May
27

When it comes to Cash, Shea Faithful put on the orange and blue blinders

By

Over at MetsBlog this afternoon, Matthew Cerrone jumped into the Brian Cashman fray. He pondered the idea of Cashman helming the Mets’ front office and wondered why current GM Omar Minaya isn’t shouldering more of the blame for the Mets’ failures.

Personally, I’m stunned that Minaya has received what amounts to a free pass in the New York media while Willie Randolph has become the whipping boy for the media. Omar Minaya put this team — this expensive, flawed team — together, and it stands to reason that the Mets’ struggles are as much his fault, if not more, than they are Willie’s.

Right now, that’s neither here nor there. The Mets’ problems are a Queens-based issue, and we’re concerned with the Bronx. But I did get a good chuckle out of the MetsBlog commenters who seem to hate Brian Cashman almost as much as some Yankee fans do. A sampling, if you will:

“No thanks. Omar Minaya blows this guy away.”

“I’d rather pick up Delgado’s option than hire Cashman to be GM.”

“Cashman is a bigger failure than Omar is.”

“Cashman’s team is one game under .500 while Omar’s is 3. Not a big enough difference to make me want Cashman. He’s a joke”

“He’s contributed nothing but one bad investment after another. This guy is a joke.”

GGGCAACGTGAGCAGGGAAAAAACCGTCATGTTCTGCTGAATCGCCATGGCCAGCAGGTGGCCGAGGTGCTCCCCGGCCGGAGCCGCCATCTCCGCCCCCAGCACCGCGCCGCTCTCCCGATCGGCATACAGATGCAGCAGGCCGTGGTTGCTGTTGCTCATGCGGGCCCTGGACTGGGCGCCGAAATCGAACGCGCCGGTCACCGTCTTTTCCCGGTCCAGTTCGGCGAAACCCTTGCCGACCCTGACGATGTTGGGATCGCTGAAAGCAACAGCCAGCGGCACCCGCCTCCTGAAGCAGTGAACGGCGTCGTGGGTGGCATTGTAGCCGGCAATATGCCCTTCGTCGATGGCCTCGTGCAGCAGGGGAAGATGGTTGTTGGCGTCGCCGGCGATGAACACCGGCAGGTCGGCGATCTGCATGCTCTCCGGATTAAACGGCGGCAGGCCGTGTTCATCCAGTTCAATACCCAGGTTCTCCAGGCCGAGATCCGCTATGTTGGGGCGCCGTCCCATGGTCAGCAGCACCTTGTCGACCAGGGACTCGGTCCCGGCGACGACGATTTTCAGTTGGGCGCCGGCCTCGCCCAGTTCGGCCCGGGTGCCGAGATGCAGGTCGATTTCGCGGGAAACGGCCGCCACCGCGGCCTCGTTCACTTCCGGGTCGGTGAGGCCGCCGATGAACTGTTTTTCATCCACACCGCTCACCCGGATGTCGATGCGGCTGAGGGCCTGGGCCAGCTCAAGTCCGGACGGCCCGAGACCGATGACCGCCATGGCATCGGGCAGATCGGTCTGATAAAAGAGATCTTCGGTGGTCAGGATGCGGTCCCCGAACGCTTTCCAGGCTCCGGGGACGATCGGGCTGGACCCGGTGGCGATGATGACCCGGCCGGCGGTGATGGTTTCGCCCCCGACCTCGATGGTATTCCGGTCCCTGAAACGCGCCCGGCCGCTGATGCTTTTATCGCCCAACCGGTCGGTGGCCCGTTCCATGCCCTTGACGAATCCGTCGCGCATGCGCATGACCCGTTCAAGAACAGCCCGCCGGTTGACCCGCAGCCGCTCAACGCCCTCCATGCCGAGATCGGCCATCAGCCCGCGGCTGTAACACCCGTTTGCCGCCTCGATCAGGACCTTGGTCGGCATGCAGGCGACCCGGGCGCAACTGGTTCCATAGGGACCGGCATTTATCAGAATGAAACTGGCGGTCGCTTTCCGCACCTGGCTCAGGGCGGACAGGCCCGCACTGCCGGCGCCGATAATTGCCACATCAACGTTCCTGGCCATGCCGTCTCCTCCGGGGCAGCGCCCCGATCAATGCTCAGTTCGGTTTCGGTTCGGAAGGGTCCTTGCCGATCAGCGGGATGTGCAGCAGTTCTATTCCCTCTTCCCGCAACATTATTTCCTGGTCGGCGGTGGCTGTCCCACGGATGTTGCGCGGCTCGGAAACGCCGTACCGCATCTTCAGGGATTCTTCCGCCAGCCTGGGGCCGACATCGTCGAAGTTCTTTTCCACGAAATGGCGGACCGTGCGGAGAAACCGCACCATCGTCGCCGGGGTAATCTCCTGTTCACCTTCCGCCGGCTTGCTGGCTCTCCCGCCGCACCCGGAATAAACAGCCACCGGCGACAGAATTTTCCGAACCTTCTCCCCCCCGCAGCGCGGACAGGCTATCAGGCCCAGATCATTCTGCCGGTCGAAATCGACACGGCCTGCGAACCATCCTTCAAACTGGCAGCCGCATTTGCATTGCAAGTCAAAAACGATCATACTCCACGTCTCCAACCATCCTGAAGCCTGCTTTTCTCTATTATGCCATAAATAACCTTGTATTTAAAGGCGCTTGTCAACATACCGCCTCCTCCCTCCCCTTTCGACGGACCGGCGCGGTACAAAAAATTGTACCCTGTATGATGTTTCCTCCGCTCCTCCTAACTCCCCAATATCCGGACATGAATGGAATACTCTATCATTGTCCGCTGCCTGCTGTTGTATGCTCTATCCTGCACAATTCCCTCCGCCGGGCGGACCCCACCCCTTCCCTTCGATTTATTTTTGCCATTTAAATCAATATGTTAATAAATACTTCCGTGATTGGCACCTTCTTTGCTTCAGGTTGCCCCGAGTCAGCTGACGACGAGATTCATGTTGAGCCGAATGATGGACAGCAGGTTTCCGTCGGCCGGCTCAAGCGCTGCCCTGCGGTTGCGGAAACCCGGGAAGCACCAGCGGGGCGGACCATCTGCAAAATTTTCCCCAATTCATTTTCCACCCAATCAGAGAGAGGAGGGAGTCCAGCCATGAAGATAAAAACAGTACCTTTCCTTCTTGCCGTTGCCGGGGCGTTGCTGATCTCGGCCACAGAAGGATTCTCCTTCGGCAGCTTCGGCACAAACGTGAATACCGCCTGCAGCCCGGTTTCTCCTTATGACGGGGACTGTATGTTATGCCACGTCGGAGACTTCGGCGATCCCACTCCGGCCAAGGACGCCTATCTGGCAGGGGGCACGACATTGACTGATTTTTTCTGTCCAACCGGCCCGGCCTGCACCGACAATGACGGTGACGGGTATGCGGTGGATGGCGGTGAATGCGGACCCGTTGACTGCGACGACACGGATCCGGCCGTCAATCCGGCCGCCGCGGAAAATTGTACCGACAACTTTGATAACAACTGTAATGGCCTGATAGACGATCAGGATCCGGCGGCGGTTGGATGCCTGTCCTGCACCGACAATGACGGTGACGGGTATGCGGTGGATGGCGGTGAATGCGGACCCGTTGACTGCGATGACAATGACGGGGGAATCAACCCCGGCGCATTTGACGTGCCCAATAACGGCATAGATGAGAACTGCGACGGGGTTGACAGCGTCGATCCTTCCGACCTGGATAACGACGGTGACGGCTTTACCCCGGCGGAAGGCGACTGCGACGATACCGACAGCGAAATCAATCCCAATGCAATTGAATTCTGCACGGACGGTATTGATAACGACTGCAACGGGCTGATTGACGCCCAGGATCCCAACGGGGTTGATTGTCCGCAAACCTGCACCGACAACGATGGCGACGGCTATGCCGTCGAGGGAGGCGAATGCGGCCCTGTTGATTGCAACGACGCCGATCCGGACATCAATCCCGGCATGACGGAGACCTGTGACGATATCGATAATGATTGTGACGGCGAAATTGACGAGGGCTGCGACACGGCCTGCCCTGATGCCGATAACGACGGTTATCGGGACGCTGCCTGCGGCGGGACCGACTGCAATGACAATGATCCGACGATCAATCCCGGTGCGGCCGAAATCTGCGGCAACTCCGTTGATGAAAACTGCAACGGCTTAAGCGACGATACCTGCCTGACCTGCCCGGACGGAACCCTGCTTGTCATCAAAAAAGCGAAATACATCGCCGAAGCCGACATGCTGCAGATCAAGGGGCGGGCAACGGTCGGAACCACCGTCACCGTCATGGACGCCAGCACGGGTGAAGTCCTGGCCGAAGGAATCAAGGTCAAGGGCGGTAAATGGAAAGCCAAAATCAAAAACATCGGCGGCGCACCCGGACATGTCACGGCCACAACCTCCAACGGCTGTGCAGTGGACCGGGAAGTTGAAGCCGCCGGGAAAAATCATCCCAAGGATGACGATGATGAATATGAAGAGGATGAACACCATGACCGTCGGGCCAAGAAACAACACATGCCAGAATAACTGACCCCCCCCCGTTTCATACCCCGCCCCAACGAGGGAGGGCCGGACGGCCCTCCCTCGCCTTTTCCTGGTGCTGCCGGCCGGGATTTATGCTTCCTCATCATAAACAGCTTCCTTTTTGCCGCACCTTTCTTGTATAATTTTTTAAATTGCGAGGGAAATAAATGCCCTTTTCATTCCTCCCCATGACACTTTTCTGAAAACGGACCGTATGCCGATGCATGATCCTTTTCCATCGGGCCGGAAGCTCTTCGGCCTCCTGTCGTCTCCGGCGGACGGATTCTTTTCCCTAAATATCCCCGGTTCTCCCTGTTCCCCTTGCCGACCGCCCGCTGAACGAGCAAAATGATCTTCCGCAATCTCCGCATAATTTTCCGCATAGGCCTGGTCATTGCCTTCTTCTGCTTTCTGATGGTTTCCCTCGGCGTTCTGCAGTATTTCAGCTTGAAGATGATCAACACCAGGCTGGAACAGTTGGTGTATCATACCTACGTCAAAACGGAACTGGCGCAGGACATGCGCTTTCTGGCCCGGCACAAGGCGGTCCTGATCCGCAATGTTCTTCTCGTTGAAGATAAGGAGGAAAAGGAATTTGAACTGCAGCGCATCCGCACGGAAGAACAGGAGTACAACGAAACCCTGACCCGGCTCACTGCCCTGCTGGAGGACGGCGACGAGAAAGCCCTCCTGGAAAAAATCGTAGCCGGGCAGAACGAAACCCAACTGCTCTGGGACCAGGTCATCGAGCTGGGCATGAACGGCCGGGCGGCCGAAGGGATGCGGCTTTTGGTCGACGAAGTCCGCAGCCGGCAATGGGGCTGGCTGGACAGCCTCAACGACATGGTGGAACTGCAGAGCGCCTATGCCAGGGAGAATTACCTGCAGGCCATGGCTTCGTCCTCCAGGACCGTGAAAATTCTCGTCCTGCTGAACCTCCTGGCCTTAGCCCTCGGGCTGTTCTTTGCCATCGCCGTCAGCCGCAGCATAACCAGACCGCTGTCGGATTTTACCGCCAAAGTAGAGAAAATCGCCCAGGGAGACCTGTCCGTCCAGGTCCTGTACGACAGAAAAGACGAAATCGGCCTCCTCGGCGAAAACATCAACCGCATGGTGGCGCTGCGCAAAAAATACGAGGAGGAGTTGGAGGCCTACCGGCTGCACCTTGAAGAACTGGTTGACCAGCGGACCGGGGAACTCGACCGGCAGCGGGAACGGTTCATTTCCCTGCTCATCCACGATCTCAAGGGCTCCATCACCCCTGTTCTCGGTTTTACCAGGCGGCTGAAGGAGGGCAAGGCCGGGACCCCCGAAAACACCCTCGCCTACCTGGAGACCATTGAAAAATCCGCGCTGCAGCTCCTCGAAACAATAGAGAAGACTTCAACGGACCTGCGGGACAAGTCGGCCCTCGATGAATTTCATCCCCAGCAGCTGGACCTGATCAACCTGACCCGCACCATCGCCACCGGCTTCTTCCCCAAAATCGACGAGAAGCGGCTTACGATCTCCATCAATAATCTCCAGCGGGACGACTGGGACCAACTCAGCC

“Cashman would be Horrible. Omar has done a pretty good job; it falls on the manager to get it done. Cashman has made mistake after mistake during his tenure. No more Yankee trash!”

So let’s review: Brian Cashman’s Yankees have won three World Series titles, were two outs away from a fourth, have made the playoffs every year during his tenure as GM and are the best team in baseball over that same period of time. Yet, somehow, because the Yanks haven’t won a ring, Cashman is “Yankee trash,” “a joke” and my personal favorite: “a bigger failure than Omar is.”

Now, I know that Yankee fans are divided on Brian Cashman’s effectiveness. Some see a series of bad moves and an inability to find starting pitching when starting pitching is at a premium. Others see a mixed record of good and bad moves as well as an increased focused recently on the farm system that has already begun to pay dividends.

Yet, for all his flaws, real or otherwise, Brian Cashman has been an effective GM. The Yanks have reached October, and their losing in the playoffs has less to do with his ability to put a team together and more to do with the Amazing Disappearing Yankee Offense in October. For all the guff Cashman takes, the Mets could do a lot worse to have him as their GM, and if the fans can’t see otherwise, I’m more than happy to see Cashman stick around the Bronx. And, hey, while we don’t all agree on Brian Cashman, at least we can all agree that Mets fans are just a little bit nuts.

50 Comments»

  1. HappyTimeHarry says:

    Were the names from those comments S.Lombardi, or SteveL?

  2. Haggs says:

    Granted he wasn’t with the Mets at the time, but it’s worth noting when discussing Mr. Minaya that he was the man responsible for this beauty:

    http://espn.go.com/mlb/news/2002/0627/1399893.html

  3. Joey says:

    Ugh, Mets fans… not the brightest people

  4. Joltin' Joe says: